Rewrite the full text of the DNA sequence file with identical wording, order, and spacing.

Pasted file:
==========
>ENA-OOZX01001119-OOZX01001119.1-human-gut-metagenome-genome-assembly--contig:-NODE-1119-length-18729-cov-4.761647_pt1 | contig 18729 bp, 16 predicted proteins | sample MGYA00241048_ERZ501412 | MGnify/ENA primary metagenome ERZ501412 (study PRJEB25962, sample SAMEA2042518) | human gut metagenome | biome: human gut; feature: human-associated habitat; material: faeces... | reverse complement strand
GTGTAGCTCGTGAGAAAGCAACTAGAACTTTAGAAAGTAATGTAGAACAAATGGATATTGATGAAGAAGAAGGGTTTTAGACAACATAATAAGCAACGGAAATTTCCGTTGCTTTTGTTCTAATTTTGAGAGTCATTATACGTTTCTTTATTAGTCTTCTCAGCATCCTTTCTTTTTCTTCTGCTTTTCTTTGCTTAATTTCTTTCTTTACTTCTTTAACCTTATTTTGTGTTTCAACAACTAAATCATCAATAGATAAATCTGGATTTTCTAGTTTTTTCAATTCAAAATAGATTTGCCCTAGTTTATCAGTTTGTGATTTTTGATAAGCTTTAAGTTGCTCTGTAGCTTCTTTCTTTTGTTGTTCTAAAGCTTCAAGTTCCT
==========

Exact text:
>ENA-OOZX01001119-OOZX01001119.1-human-gut-metagenome-genome-assembly--contig:-NODE-1119-length-18729-cov-4.761647_pt1 | contig 18729 bp, 16 predicted proteins | sample MGYA00241048_ERZ501412 | MGnify/ENA primary metagenome ERZ501412 (study PRJEB25962, sample SAMEA2042518) | human gut metagenome | biome: human gut; feature: human-associated habitat; material: faeces... | reverse complement strand
GTGTAGCTCGTGAGAAAGCAACTAGAACTTTAGAAAGTAATGTAGAACAAATGGATATTGATGAAGAAGAAGGGTTTTAGACAACATAATAAGCAACGGAAATTTCCGTTGCTTTTGTTCTAATTTTGAGAGTCATTATACGTTTCTTTATTAGTCTTCTCAGCATCCTTTCTTTTTCTTCTGCTTTTCTTTGCTTAATTTCTTTCTTTACTTCTTTAACCTTATTTTGTGTTTCAACAACTAAATCATCAATAGATAAATCTGGATTTTCTAGTTTTTTCAATTCAAAATAGATTTGCCCTAGTTTATCAGTTTGTGATTTTTGATAAGCTTTAAGTTGCTCTGTAGCTTCTTTCTTTTGTTGTTCTAAAGCTTCAAGTTCCT